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What can we do if someone on TV says that climate change is a myth? How can the scientific community and science communicators react to such claims? And how can they broadcast the actual facts ignored by an army of climate change deniers? During a recent workshop, the students of ITMO University's Science Communication Master's program were guided by climatologist Alexander Chernokulsky as they analyzed a recent news report to develop a strategy for researchers and communicators.
Yesterday, on October 5, the Nobel Prize in Physics was awarded to scientists who contributed to “our understanding of complex systems.” Here is our take on what this contribution was and how everyone will benefit from it.
Upon completion of the course, students presented their own ideas on how to expand the course program. Read on to learn more about the course, its main mission, and feedback from students.
ITMO University’s Science Communication Center is launching a six-week course for everyone who’s interested in climate change, wants to learn more about it, and make a difference. Learn more about the course in this ITMO.NEWS article.
Climate change, global warming, and other environmental issues remain constant hot topics all around the world. The Intergovernmental Panel on Climate Change has recently published its latest assessment report, calling for immediate action against global warming. An increase of global temperature, even by a mere 1.5 degree Celsius, could have disastrous and irreversible consequences. Experts from Russia and Germany met at ITMO University to participate in a roundtable on climate change. One of the event’s speakers was Viktor Gorny, a researcher at the Scientific Research Center for Ecological Safety at the Russian Academy of Sciences (SRCES RAS), who reported how climate change would affect the citizens of St. Petersburg.
This year’s Nobel Prize in Economics went to US scientists William D. Nordhaus and Paul M. Romer for integrating climate change and technological innovations, respectively, into long-run macroeconomic analysis. Elena Budrina, head of the Bachelor’s degree program “Technological Innovations Management” at ITMO University, spoke with ITMO.NEWS about the American scientists’ achievement and how the University is taking on global economic trends.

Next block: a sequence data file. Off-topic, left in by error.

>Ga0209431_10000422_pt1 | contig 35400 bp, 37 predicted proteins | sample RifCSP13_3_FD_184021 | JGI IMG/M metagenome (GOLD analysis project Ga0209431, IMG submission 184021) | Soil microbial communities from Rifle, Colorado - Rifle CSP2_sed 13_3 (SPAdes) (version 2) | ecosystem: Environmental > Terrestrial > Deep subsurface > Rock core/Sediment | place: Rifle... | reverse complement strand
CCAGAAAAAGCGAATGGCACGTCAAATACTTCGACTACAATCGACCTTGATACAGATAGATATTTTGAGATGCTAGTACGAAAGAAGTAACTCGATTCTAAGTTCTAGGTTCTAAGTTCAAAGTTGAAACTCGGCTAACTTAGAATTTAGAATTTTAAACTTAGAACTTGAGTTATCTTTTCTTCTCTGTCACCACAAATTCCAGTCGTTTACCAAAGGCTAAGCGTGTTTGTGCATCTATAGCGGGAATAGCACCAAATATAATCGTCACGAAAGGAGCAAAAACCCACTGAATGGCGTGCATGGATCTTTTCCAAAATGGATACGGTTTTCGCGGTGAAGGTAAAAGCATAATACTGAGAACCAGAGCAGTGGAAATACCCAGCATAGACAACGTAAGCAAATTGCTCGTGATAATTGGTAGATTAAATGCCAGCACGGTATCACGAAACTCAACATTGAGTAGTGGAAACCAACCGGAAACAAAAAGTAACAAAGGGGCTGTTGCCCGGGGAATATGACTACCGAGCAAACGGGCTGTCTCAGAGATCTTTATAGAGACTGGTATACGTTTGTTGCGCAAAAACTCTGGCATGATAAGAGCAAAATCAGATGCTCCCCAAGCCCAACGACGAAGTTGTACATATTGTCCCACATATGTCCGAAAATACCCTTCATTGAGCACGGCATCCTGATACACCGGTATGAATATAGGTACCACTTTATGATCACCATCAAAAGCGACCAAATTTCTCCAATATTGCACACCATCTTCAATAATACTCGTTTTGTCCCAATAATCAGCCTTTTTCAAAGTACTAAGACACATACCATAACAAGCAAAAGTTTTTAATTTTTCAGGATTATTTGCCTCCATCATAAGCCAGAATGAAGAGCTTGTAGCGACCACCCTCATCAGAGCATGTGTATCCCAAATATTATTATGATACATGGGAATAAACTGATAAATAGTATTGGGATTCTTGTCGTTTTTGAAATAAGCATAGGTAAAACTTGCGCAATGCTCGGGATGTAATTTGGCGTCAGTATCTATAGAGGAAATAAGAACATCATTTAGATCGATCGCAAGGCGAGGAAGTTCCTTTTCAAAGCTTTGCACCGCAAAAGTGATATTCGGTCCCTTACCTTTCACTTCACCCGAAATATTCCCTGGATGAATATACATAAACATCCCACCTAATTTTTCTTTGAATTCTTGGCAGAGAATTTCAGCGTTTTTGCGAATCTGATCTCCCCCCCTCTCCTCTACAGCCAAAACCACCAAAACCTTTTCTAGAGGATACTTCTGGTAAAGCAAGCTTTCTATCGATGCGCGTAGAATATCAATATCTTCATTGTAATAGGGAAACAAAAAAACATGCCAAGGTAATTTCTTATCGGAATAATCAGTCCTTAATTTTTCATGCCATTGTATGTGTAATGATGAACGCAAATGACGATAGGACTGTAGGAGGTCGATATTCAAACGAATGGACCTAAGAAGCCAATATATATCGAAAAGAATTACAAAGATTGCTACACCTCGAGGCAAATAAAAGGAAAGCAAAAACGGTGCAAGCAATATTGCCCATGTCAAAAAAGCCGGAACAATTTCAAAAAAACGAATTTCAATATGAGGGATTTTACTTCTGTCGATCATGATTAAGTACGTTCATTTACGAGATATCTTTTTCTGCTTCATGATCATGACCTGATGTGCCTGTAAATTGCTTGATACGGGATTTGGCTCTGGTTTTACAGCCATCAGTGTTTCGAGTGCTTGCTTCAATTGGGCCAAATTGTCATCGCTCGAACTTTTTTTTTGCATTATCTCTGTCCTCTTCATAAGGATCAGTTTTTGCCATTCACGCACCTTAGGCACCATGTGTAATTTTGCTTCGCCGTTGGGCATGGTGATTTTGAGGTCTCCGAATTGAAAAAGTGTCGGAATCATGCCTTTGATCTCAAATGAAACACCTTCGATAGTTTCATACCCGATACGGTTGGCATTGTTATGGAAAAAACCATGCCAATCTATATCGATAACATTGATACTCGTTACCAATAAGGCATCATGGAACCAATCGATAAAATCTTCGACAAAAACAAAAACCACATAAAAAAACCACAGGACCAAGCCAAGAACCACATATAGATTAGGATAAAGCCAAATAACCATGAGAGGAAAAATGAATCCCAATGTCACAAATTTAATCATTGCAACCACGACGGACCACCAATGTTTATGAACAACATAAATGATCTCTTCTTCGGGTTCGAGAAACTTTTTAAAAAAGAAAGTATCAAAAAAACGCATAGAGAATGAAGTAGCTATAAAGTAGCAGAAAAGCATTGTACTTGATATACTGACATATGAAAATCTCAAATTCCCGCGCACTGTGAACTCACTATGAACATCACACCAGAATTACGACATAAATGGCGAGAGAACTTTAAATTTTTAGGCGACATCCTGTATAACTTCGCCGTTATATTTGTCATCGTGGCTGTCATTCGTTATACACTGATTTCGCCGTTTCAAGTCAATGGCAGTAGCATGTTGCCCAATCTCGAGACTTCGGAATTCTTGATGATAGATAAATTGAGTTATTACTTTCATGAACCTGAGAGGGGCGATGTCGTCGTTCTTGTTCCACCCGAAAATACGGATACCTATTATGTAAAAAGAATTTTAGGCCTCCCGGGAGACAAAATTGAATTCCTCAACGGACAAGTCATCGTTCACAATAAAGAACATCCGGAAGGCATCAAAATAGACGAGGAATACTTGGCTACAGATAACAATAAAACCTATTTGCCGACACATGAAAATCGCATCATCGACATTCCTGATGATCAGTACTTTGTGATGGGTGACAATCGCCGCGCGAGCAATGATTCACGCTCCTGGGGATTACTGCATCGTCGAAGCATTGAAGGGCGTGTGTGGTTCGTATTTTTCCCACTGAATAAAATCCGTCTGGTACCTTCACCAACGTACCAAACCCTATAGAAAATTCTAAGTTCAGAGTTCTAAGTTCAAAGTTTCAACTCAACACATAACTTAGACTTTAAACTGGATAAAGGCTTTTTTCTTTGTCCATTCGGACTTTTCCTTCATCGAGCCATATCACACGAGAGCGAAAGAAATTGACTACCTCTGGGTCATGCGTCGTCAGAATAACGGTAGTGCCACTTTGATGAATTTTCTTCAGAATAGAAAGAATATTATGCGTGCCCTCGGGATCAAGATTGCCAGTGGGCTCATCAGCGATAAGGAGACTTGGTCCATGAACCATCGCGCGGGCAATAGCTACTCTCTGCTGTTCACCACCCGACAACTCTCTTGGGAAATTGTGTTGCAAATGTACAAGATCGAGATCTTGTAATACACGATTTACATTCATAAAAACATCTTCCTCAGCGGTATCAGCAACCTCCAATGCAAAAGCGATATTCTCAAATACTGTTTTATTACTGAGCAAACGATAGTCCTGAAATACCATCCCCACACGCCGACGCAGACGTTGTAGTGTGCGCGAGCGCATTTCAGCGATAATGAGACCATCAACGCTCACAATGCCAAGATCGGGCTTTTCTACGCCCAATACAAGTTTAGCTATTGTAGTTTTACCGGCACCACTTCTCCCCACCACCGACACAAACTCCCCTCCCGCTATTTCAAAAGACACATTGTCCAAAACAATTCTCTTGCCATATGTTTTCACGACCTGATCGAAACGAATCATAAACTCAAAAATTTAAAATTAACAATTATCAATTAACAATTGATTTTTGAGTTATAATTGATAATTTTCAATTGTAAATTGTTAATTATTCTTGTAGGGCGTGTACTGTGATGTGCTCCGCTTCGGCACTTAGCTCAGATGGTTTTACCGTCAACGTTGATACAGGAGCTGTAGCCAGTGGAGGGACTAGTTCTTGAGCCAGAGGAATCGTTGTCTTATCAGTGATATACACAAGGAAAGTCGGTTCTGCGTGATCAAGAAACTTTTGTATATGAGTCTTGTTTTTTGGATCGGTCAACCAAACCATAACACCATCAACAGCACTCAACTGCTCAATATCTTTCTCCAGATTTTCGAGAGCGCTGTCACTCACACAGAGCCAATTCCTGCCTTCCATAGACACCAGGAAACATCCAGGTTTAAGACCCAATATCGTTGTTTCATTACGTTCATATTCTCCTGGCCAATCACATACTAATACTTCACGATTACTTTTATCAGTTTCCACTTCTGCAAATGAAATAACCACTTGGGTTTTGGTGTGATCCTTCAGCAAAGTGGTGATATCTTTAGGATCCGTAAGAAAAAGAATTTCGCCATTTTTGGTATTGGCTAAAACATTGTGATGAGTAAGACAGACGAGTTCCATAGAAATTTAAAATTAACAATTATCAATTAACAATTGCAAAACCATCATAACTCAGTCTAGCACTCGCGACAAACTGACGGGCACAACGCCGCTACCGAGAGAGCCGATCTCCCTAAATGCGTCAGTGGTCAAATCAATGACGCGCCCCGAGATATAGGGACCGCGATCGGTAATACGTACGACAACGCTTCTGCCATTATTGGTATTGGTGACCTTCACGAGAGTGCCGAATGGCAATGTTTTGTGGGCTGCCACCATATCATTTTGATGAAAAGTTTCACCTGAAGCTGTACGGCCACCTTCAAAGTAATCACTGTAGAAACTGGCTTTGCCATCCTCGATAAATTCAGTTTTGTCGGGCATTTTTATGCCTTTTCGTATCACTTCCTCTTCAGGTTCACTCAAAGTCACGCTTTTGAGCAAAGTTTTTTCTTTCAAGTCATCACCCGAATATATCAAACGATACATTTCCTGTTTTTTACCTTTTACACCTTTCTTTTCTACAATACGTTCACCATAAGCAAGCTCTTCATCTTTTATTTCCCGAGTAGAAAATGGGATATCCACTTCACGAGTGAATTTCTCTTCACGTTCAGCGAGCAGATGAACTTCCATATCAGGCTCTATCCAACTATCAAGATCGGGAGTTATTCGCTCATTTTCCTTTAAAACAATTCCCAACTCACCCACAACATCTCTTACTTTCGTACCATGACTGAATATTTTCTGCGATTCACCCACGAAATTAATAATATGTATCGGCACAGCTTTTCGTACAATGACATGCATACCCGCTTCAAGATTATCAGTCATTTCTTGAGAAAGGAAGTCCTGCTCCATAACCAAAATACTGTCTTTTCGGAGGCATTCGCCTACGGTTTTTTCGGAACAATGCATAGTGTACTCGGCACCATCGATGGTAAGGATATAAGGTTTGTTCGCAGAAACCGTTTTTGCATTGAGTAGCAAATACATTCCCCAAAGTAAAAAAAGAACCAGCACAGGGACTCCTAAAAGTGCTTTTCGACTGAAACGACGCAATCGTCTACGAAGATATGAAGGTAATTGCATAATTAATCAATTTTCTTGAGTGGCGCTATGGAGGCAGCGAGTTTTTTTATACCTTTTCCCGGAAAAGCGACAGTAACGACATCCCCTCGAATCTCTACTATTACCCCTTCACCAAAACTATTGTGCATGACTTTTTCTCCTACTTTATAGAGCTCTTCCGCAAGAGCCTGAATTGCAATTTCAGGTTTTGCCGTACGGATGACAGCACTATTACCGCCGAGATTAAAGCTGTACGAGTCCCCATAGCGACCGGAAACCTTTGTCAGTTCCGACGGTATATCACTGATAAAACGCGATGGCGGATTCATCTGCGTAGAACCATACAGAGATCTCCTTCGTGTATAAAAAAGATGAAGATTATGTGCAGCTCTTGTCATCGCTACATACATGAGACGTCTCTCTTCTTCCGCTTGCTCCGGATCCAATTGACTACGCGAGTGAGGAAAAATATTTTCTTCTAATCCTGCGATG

This end of February has become St. Petersburg’s coldest in the past several decades. According to Alexander Kolesov, Chief Meteorologist at the Northwest Center of the Russian Federal Service for Hydrometeorology and Environmental Monitoring, we last had such cold weather back in 1955. Europe experienced a drop in temperature as well; actually, the recent cyclone even got a nickname, the Beast from the East. So, what is happening to the climate, and how will these global changes affect St. Petersburg? During a lecture at the Institute of Design & Urban Studies, Artem Pavlovsky, climatologist and member of the State Research and Design Center of St. Petersburg Master Plan, talked about the reasons behind climate change, and its effect on the development of urban territories.
These days, all sorts of strange things happen with the weather: sometimes it's +12 Celsius in December and July alike. Many, jokingly, relate this to "global warming". But is this really just a joke? Over the last 150 years, the average temperature of Earth has increased by one degree Celsius, and by 2 degrees in the Arctic. Is this related to extreme weather, like a freezing summer or a warm December in Russia, or -30 degrees Celsius in the U.S? And what dangers will come as a result of this temperature rise.